Video Complete!

Amidst packing, 4th of July celebrations, saying goodbye to the city where I’ve lived for the past four years and all the people I’ve come to know in it, training a new employee, moving from couch to couch each night, and trying to enjoy the one sunny weekend in all of the spring/summer thus far, I have been hard at work.  But, at long last, my law school scholarship video is complete.  Please check it out:

Hopefully I’ll be a finalist in the running and calling on all of you fine people to vote for me, come August (Access Group, pick me!  I’m even blogging about you!).  Yippee!

Oceans of time

I’m a big fan of unrelated bits of knowledge that clog up your brain function and sidetrack you from basic daily tasks.  That’s why I was highly excited when I heard about some of the ocean-related new features in Google Earth 5.  I can follow the migrational paths of sharks?  Excellent.  I can examine coral reefs in the Red Sea?  Awesome.  I didn’t even know they HAD coral over there.

Very highly excited, I downloaded the new version and set about trying to figure out how to key into that whole shark-tracking thing.  Usually I am a somewhat tech-savvy person, a bit of a nerd but not so much so that I can’t talk other than in geek speak.  However, the search function on this program gave me no help finding the sharkies and made me feel consistently dumb.  I mean, how does shark migration get linked to data on shark attacks?  I mean, I know the shark has to be in the area ot bite, but still – one is delightful knowledge, the other is potentially painful.  As Seth Rosenblatt mentioned “For Google to fail so hard with its search algorithms is like Ford failing to stay on top of developing car tech.”  Eventually I just scrolled around coastlines looking for something good, and eventually came across a shark icon, which gave me this.  Hurrah!


I especially enjoyed the little ocean floor ‘swim with me’ video that allows you to view at least some of what teh shark would’ve seen while swimming.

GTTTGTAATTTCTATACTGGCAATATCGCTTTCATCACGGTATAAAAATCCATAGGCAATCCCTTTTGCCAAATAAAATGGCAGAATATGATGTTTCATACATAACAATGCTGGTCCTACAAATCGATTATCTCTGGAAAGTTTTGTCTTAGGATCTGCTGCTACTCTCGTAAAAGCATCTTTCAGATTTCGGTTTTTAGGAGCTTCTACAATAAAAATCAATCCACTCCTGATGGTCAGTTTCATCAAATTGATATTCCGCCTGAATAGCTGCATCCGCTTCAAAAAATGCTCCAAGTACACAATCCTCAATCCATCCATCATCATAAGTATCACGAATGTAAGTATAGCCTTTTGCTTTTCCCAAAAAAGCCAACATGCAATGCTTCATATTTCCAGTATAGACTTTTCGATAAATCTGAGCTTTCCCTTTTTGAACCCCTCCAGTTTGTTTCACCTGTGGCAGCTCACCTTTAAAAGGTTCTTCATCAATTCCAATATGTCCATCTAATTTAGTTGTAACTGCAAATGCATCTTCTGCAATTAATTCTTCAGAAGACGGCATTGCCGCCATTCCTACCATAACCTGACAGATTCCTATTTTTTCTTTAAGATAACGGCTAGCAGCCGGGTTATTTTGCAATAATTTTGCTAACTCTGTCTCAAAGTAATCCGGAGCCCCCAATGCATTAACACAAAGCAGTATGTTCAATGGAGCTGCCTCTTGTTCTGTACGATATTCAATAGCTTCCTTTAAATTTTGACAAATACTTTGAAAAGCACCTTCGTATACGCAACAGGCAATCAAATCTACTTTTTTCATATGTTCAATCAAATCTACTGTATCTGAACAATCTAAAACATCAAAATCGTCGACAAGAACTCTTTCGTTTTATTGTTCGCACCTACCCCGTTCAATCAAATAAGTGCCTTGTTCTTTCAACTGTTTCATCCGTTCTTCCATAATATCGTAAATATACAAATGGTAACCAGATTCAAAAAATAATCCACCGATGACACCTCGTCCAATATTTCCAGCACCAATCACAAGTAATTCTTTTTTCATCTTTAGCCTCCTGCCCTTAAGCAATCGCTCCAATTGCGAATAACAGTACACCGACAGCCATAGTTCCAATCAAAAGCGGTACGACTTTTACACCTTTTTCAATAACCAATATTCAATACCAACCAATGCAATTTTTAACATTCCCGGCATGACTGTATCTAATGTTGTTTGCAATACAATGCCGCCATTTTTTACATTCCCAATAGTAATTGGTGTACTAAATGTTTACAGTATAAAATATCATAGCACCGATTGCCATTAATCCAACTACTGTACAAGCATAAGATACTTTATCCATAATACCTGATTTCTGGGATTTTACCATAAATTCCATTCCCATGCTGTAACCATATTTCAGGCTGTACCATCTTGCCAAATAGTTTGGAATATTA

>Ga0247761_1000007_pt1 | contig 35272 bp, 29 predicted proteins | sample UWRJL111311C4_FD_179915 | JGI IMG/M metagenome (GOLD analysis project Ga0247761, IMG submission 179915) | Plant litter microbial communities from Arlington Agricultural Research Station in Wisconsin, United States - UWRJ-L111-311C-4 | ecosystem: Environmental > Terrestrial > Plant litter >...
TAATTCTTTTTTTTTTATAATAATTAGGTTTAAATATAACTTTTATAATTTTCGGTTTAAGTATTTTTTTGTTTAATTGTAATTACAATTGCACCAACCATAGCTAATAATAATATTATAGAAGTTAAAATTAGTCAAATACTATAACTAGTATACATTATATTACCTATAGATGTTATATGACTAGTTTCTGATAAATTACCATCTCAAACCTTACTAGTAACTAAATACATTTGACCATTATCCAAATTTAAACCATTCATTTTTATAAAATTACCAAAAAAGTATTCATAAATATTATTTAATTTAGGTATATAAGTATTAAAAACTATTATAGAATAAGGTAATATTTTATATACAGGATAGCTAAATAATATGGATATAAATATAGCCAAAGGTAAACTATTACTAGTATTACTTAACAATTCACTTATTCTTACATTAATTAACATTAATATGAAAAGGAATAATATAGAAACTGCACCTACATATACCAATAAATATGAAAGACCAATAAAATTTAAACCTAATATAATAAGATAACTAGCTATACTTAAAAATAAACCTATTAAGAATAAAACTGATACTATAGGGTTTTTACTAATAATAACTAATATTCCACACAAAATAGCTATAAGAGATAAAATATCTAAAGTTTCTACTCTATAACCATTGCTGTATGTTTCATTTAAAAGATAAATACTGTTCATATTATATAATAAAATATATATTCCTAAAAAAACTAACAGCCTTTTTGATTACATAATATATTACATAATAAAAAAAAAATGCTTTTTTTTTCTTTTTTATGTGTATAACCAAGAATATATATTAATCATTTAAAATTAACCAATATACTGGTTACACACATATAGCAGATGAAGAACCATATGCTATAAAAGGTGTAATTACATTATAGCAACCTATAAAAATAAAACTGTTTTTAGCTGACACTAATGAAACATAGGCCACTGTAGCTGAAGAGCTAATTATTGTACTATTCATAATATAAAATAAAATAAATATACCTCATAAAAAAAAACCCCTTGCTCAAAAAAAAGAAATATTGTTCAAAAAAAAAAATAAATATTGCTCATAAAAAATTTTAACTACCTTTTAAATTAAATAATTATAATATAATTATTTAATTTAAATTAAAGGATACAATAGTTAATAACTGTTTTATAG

Finally, I have yet to explore the Mars maps, but they look interesting, as does all the good ol’ night sky stuff.  I look forward to spending future days pondering the available information, really delving in, and hopefully eventually being mroe able to instantly find what I want.

Rob Gauntlett – He drank milk.

There are a wide range of things I still want to do with my life.  I’d like to see Europe, and Africa.  I’d like to learn how to sail and how to build machines.  I think trying hang gliding once might be fun, even though I’m afraid of heights.  I wouldn’t mind to spend some time as a hermit.  I’d like to learn more traditional folk dances, especially the ones they do with swords.

Some people dedicate their entire lives to just such interests.  Some people pursue mountain climbing, or athletics, or scientific discovery, or invention, or learning, or service as their whole selves.  I have great respect for such people.  Though I am more of a dabbler myself and will never excel in any of my interests, I dream for those who can devote all the bundled energy of life in some singular striving.  There is a sort of beauty that comes from really living, and I think those with such a force exhibit it.  I think the rest of us can exhibit the same, but those with that intensity of purpose show this type of beauty most clearly to the world.

Rob Gauntlett was that type of person.  His life’s story is littered with firsts, with accomplishments, with explorations and challenges the like of which I will never experience.  He seems, from all accounts, to have been that half-mad, lovable sort that can’t help but push themselves, loving ever bone-tingling moment of experience.  He seems to truly have lived in beauty, despite the shortness of that life and the potential curse of his name.


Finally, on a less than serious note, we know he had strong bones.  Even on year-long treks, across land, sea, and basically halfway around the world, he had time for the calcium.  And who doesn’t love a milk drinker?  Yum.